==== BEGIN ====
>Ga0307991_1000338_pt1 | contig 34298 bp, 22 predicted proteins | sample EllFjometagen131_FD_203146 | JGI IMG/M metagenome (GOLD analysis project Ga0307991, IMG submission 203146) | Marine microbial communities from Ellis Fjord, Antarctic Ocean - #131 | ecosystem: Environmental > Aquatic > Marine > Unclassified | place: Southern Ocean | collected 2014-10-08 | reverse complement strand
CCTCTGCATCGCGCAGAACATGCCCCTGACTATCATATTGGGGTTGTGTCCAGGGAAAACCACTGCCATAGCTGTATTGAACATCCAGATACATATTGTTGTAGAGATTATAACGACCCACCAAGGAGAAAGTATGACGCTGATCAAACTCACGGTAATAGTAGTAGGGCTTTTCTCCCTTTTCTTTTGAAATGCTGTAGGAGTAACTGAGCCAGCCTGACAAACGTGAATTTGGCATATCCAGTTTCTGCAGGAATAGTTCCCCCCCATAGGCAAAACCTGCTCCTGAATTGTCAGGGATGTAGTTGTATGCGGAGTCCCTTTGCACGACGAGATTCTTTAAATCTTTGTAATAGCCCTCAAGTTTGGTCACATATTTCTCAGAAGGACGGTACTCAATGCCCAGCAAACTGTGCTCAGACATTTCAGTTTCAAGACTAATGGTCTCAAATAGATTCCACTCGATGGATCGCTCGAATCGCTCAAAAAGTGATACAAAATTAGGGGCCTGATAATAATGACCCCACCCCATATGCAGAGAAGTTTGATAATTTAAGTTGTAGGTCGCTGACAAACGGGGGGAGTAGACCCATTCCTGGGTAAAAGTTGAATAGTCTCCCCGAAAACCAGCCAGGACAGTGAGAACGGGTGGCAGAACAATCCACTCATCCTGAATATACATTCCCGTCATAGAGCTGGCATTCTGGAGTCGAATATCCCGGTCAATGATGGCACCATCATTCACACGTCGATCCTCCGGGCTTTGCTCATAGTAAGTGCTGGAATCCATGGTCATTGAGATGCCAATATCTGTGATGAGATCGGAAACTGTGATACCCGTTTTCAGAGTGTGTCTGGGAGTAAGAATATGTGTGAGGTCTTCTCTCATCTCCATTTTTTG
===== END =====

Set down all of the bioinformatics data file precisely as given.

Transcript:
>Ga0307991_1000338_pt1 | contig 34298 bp, 22 predicted proteins | sample EllFjometagen131_FD_203146 | JGI IMG/M metagenome (GOLD analysis project Ga0307991, IMG submission 203146) | Marine microbial communities from Ellis Fjord, Antarctic Ocean - #131 | ecosystem: Environmental > Aquatic > Marine > Unclassified | place: Southern Ocean | collected 2014-10-08 | reverse complement strand
CCTCTGCATCGCGCAGAACATGCCCCTGACTATCATATTGGGGTTGTGTCCAGGGAAAACCACTGCCATAGCTGTATTGAACATCCAGATACATATTGTTGTAGAGATTATAACGACCCACCAAGGAGAAAGTATGACGCTGATCAAACTCACGGTAATAGTAGTAGGGCTTTTCTCCCTTTTCTTTTGAAATGCTGTAGGAGTAACTGAGCCAGCCTGACAAACGTGAATTTGGCATATCCAGTTTCTGCAGGAATAGTTCCCCCCCATAGGCAAAACCTGCTCCTGAATTGTCAGGGATGTAGTTGTATGCGGAGTCCCTTTGCACGACGAGATTCTTTAAATCTTTGTAATAGCCCTCAAGTTTGGTCACATATTTCTCAGAAGGACGGTACTCAATGCCCAGCAAACTGTGCTCAGACATTTCAGTTTCAAGACTAATGGTCTCAAATAGATTCCACTCGATGGATCGCTCGAATCGCTCAAAAAGTGATACAAAATTAGGGGCCTGATAATAATGACCCCACCCCATATGCAGAGAAGTTTGATAATTTAAGTTGTAGGTCGCTGACAAACGGGGGGAGTAGACCCATTCCTGGGTAAAAGTTGAATAGTCTCCCCGAAAACCAGCCAGGACAGTGAGAACGGGTGGCAGAACAATCCACTCATCCTGAATATACATTCCCGTCATAGAGCTGGCATTCTGGAGTCGAATATCCCGGTCAATGATGGCACCATCATTCACACGTCGATCCTCCGGGCTTTGCTCATAGTAAGTGCTGGAATCCATGGTCATTGAGATGCCAATATCTGTGATGAGATCGGAAACTGTGATACCCGTTTTCAGAGTGTGTCTGGGAGTAAGAATATGTGTGAGGTCTTCTCTCATCTCCATTTTTTG